Fiji's 1997 multiracial constitution has had a short but troubled history. It has survived a putsch and an attempted abrogation by Fiji's military, but nationalist forces have made its revocation a central plank of their political agenda. At the heart of Fiji's recent constitutional imbroglio lies a deep debate about the mandatory power-sharing provision of the constitution (section 99) that political parties with more than 10 per cent of seats in parliament are entitled to serve in cabinet. Prime Minister Laisenia Qarase regards the formula as unworkable when political parties have diametrically opposed agendas, while deposed prime minister and Labour leader Mahendra Chaudhry insists that it can work if parties negotiate in good faith, as his own party did in 1999. But beyond the constitutional difficulties lie deeper questions about whether primordiality or political ideology should underpin Fiji's political culture.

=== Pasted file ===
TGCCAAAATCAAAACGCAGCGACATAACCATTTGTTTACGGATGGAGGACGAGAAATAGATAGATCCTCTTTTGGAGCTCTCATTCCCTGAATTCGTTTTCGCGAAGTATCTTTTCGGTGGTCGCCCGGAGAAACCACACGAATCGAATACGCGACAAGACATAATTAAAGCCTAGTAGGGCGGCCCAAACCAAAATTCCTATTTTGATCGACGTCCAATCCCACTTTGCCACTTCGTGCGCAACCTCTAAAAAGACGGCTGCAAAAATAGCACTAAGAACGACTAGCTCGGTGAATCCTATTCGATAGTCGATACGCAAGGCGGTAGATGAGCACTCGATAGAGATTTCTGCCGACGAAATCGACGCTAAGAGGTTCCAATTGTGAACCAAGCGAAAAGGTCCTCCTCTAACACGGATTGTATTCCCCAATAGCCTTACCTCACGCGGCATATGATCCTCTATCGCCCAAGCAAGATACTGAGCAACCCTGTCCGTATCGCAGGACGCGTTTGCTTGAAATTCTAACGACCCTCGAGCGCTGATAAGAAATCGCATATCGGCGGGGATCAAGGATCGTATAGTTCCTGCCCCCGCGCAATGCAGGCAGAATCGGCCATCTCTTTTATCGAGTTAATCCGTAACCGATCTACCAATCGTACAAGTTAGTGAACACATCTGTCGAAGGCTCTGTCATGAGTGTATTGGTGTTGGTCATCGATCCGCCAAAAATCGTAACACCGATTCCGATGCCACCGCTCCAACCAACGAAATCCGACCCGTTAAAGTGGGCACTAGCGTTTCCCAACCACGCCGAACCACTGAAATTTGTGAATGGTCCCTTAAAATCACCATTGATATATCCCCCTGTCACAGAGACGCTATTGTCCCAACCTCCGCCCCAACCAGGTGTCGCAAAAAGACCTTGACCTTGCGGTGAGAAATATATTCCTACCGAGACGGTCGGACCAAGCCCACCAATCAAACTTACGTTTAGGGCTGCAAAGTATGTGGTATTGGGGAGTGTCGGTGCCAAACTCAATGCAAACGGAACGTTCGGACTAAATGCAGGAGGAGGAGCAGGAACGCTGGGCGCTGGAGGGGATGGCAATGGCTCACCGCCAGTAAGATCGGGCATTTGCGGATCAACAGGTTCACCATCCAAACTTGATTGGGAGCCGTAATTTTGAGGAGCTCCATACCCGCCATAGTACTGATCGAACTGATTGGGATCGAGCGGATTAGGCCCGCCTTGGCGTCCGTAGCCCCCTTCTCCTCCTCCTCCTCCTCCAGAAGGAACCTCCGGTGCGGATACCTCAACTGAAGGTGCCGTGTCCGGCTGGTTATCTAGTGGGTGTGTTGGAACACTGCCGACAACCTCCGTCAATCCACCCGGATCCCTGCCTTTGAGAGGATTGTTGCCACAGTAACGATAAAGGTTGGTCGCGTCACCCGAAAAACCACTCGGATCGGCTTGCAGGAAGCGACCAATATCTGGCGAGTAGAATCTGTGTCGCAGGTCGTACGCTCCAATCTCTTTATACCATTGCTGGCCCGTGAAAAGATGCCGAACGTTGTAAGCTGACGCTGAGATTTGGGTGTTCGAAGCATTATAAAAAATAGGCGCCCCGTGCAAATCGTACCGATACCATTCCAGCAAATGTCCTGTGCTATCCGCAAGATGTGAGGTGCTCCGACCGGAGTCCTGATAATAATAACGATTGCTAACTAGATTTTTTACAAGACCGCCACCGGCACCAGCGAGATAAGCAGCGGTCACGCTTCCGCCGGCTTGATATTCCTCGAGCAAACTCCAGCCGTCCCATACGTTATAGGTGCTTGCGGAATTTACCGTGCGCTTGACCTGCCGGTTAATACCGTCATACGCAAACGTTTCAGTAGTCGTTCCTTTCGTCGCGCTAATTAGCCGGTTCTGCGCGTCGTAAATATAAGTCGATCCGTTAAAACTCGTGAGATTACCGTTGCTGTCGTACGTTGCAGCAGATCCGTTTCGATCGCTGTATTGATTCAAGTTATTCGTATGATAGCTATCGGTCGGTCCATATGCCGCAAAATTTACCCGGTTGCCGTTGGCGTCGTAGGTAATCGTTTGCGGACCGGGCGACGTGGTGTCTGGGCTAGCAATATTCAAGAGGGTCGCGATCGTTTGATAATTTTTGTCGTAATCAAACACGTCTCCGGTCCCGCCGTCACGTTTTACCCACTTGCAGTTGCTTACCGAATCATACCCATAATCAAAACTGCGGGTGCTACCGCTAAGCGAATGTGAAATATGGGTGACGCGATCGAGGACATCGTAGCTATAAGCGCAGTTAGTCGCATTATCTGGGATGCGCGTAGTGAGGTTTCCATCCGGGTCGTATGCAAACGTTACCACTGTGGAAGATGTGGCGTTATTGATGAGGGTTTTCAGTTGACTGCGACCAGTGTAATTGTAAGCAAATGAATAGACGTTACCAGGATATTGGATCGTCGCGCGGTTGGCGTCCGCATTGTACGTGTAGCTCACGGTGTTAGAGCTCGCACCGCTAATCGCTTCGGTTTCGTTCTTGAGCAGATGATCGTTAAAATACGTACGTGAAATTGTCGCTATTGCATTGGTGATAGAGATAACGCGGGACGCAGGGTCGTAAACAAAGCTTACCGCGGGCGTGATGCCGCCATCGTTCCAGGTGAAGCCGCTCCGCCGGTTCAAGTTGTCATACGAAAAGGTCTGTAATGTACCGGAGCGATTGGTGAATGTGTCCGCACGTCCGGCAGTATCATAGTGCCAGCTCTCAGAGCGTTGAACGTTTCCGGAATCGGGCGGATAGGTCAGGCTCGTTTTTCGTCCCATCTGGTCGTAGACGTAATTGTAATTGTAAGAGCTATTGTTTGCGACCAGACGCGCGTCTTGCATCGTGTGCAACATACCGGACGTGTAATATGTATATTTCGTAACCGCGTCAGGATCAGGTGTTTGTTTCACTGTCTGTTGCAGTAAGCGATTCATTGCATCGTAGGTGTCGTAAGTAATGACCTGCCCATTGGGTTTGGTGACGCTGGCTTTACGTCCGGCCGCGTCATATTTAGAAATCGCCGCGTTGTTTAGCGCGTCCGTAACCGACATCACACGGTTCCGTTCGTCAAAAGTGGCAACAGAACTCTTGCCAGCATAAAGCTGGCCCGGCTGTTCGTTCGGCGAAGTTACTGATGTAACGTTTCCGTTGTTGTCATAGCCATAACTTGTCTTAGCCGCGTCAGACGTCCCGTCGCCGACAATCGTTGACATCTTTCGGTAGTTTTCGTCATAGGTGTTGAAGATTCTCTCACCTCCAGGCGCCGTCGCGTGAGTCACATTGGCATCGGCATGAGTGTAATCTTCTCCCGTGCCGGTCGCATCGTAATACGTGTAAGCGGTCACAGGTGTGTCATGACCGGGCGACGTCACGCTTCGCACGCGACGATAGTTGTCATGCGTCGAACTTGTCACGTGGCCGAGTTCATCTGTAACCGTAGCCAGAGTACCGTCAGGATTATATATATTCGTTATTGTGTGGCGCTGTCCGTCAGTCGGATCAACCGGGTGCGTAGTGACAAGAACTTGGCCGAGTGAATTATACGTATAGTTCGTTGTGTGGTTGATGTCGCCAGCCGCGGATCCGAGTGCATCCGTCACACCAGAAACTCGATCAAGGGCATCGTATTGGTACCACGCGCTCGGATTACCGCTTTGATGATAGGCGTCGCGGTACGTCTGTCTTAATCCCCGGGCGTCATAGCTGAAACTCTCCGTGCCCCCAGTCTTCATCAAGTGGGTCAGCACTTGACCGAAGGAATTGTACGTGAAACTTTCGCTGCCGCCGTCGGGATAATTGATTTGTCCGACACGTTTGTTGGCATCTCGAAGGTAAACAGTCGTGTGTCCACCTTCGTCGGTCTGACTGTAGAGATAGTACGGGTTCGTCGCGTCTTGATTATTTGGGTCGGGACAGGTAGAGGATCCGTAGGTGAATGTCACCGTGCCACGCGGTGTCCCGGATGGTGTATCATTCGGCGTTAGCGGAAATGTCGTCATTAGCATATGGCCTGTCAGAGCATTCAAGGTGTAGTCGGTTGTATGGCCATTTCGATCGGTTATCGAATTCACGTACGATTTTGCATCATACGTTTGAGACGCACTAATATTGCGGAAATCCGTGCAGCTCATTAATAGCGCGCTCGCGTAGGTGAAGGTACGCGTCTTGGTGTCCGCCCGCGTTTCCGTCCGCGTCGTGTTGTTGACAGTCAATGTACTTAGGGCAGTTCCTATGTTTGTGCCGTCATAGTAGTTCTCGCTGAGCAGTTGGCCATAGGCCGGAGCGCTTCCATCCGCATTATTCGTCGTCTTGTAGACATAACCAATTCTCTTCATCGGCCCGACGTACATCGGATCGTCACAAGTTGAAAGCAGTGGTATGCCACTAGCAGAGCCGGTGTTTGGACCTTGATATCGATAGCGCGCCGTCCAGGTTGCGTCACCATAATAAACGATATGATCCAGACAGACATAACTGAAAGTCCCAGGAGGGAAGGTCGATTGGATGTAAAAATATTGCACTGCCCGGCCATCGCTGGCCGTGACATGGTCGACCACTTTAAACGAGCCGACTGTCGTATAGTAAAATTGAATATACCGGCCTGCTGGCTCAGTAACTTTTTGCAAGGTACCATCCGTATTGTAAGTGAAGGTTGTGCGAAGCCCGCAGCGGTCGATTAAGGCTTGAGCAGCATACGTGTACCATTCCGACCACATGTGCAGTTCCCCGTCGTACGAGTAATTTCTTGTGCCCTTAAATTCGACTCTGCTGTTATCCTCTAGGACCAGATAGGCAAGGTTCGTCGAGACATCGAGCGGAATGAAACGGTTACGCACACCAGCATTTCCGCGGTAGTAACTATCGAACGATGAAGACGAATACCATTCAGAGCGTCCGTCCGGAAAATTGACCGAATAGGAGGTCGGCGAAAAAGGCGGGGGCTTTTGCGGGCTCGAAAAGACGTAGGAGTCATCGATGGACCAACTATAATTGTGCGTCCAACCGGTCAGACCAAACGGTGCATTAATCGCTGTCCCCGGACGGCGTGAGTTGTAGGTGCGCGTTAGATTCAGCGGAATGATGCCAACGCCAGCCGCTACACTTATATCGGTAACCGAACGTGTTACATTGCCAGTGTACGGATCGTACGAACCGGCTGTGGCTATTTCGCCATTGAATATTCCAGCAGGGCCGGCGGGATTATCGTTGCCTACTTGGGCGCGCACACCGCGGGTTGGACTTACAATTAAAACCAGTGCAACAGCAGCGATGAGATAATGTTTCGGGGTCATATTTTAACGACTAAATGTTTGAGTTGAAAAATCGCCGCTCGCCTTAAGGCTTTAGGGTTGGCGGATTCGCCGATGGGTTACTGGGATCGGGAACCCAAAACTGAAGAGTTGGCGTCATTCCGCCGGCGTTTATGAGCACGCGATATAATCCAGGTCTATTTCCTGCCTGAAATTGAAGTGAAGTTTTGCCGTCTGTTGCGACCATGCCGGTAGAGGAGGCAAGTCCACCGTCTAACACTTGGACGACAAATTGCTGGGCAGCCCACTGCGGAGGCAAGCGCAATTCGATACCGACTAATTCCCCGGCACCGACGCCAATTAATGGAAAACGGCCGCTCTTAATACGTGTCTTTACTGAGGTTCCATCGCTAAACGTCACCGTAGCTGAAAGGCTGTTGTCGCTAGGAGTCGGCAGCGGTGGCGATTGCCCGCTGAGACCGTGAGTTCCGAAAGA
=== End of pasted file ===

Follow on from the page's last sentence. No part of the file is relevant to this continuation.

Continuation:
|Journal||The Round Table: The Commonwealth Journal of International Affairs|
|Publication status||Published - 2003|